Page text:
I always like to mark significant numbers with an interesting post, so it's quite handy that this post 450 comes as it's nearly the end of 2016. One of the things I got for Christmas was a little film that Dad had put together, a sort of digital scrapbook of a lot of the things I'd got up to in 2016. It's a really nice little film and he left it without a soundtrack so that I could put another Christmas present to good use. I have a little digital music studio kit for the PC so I wrote and recorded the soundtrack! It's a simple one for now but as I get more used to the setup expect more of this :-)

Well it's such a nice little film and it shows lots of the nice things I got up to this year so I thought what better thing could I use for summing up my year. Here it is, hope you like it...

The film has also reminded me that a lot of people made it a great year so we added the thank you message at the end. Instead of making a big long list of credits on the film I thought I'd list the folks here that have helped to make my year awesome -

Jill & Simon Warwick and all at Nosterfield Nature Reserve

Thanks to Jill for all the help with Moth ID's, and Charles too... 
...and of course to Barry for the moth trap

Thanks to East Dales Ringing Group for the ringing sessions.

Thank you to the Springwatch team for  my Unsprung hero award 
and especially to Lindsey Chapman for the lovely interview

Lin at Haggewoods for a great day at a new ancient woodland
it was awesome watching the dragonflies emerge.

Lots of folks at the BTO like Ieuan, Viola, Andy & Paul 
and the Cameron Bespolka Trust for an incredible Birdcamp

All the young birders & naturalists I've met at Birdcamp, Birdfair and MigFest

Jess French for lots of RT's and encouragement
and a great mention of my blog at birdfair

and Mike Dilger for being so inspiring, friendly and encouraging

Roger & Rosy Key for some great bug hunts!

I enjoyed being a part of National Insect Week

Nikki Bardsley & my teacher Mrs Anderson 
for helping me enter the Big Bang Fair

So many people on twitter! The list would be too long so sorry not to mention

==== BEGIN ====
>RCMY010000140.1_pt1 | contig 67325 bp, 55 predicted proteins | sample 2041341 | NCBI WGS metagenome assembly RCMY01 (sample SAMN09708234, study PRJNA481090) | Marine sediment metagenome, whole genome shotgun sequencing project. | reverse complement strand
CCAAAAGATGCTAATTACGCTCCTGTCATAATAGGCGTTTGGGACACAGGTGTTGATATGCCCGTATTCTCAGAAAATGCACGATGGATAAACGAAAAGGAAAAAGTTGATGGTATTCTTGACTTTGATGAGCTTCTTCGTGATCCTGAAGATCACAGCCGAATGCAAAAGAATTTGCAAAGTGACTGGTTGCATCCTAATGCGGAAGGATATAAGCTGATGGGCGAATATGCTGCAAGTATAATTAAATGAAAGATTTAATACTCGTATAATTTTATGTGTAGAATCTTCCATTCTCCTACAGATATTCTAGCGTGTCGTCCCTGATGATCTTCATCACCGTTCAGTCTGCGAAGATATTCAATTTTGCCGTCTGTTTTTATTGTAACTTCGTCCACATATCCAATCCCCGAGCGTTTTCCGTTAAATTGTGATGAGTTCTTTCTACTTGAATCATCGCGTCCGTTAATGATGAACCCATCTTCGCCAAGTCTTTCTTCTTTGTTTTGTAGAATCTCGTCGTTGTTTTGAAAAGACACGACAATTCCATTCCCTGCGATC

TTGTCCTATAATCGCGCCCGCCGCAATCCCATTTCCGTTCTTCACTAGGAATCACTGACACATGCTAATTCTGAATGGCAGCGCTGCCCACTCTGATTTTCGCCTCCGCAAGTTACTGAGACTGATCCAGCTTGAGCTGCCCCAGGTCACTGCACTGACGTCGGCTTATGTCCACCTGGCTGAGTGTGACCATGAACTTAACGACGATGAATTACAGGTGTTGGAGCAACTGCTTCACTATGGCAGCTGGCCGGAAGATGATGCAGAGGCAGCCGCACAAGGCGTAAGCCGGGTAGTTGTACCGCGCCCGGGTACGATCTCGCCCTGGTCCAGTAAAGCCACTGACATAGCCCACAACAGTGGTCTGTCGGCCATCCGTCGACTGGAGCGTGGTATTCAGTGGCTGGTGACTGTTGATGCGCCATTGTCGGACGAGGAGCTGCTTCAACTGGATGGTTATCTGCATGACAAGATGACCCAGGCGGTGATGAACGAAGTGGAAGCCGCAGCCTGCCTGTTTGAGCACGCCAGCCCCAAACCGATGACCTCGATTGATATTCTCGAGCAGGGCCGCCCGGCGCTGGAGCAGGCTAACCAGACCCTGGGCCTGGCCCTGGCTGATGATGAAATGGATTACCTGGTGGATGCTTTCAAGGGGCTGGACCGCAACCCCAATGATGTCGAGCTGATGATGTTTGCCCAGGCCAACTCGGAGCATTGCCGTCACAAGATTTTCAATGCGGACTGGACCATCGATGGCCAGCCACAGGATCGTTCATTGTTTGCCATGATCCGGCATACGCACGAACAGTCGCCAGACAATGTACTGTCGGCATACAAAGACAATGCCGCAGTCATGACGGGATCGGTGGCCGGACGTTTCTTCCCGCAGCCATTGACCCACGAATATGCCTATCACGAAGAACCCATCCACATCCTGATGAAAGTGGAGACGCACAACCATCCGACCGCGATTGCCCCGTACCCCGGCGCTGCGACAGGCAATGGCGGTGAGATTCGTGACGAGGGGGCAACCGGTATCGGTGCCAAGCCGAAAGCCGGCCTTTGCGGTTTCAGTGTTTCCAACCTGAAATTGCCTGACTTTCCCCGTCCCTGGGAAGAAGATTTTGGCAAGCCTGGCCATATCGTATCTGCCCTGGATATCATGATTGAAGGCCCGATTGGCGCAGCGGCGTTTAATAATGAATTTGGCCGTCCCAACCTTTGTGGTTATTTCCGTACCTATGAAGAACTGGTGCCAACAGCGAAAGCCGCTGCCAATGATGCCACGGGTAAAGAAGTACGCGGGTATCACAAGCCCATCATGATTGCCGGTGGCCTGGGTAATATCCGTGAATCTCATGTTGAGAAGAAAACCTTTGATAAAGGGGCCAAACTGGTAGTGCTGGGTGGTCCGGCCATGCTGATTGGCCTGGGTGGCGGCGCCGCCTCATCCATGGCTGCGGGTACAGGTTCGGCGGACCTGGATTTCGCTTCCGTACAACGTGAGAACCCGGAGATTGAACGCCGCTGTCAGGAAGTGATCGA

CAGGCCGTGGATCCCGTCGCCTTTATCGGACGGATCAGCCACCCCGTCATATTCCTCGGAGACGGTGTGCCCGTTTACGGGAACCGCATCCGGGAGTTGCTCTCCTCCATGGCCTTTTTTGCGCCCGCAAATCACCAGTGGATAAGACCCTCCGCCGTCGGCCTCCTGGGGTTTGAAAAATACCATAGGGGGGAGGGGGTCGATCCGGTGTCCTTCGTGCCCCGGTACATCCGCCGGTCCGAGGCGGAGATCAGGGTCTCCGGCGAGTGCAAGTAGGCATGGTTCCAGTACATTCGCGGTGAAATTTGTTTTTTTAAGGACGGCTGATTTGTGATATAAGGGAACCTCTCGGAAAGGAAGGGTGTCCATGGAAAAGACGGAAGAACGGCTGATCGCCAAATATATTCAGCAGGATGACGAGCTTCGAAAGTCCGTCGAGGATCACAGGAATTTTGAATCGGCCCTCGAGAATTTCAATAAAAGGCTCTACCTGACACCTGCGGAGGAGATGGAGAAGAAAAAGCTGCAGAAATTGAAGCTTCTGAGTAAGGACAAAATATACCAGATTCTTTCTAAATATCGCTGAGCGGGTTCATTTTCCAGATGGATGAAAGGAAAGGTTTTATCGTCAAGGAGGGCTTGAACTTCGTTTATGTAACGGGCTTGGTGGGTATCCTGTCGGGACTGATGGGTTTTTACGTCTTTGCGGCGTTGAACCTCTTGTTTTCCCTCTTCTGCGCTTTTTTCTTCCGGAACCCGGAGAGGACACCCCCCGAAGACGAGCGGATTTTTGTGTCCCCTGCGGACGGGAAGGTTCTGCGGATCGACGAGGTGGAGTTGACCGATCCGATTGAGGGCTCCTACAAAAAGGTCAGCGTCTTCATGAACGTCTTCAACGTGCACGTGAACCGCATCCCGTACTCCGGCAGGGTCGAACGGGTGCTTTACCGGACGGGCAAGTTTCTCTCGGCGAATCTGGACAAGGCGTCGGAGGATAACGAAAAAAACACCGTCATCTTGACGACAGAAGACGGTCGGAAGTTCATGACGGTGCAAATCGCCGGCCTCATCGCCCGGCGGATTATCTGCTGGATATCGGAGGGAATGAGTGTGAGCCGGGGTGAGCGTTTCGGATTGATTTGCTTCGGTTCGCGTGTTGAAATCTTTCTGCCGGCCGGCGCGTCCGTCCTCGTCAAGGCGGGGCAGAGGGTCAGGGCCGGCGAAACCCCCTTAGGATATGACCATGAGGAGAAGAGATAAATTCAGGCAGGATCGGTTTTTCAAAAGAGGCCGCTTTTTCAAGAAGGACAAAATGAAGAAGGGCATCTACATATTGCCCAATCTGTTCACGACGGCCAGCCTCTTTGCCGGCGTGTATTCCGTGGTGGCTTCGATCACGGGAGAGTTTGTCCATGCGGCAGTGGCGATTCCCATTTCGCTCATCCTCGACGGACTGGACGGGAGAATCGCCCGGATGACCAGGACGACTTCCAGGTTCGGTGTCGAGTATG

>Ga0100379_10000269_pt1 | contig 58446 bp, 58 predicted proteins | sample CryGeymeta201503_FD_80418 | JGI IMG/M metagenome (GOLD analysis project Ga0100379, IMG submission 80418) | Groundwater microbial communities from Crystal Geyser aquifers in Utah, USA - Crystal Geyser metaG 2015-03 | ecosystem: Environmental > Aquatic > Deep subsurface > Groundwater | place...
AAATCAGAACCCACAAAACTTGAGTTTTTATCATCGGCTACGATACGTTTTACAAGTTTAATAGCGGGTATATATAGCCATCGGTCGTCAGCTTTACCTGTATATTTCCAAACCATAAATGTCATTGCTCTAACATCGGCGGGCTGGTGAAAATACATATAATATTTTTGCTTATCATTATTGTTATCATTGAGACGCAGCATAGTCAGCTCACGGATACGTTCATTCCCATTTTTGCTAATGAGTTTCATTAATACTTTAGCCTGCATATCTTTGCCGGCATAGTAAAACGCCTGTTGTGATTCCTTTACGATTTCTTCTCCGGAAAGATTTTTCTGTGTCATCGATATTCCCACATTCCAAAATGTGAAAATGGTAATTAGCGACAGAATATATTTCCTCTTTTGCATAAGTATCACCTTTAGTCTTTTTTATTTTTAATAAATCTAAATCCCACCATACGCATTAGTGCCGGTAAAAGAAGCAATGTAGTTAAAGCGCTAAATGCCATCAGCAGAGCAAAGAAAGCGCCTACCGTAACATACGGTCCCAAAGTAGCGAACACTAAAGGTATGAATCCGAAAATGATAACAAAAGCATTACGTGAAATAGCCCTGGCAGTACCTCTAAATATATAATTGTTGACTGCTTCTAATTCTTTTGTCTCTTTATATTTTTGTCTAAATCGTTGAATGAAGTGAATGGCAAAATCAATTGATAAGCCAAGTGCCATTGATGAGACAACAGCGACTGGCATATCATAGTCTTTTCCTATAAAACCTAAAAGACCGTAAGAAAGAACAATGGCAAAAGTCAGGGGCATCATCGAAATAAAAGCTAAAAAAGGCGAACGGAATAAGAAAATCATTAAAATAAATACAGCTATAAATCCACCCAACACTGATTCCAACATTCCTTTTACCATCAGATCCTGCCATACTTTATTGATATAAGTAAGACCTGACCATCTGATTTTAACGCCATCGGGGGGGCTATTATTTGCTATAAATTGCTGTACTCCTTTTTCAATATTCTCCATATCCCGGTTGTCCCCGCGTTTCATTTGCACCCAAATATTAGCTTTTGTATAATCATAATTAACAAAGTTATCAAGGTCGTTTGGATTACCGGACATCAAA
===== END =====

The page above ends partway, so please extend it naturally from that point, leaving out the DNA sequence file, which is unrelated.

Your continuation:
all of the awesome supporters and friends - I'll do a bit of that on Twitter. 

- I'll do an update on that quite soon.

One of the main bits of the video is about my 2016 Yorkshire Reserves challenge. I learnt a lot from doing this, the main thing being just how big Yorkshire is! Mum and Dad spent a lot of time driving but we all had a great time and found lots of great new places for nature and walking. This year I think I have visited over 60 nature reserves at least 50 in Yorkshire. So I didn't manage to get to all the Yorkshire reserves yet but I will carry on. Another thing I learnt is not to rush this as you don't always get to see them at their best. There are lots of people to thank from the Wildlife Trusts who have also been awesome supporters this year.

for lots of encouragement and opportunities

Jono Leadley at YWT  for lots of advice on Yorkshire reserves
and for letting me sell my calendar in your webshop

Richard Sykes for putting the calendar on the webshop

Lucy, Jennie, & Melissa  
for the chance to write a piece for Summer

Nature is awesome, and I've had a great time sharing my passion for it. I wouldn't have met many of these people if I hadn't started my blog. Thank you all so very much (and anyone I might have forgotten) for making 2016 such an awesome year.

I haven't decided if I'll start a new challenge yet but I'm thinking about it. If anyone has got any suggestions let me know. I'll certainly carry on with the Yorkshire reserves challenge as there's still some great places to visit yet.

Hope you enjoyed,


Thursday, 22 December 2016

Post 449 - My First Book Review - The Voyage of the Queen Bee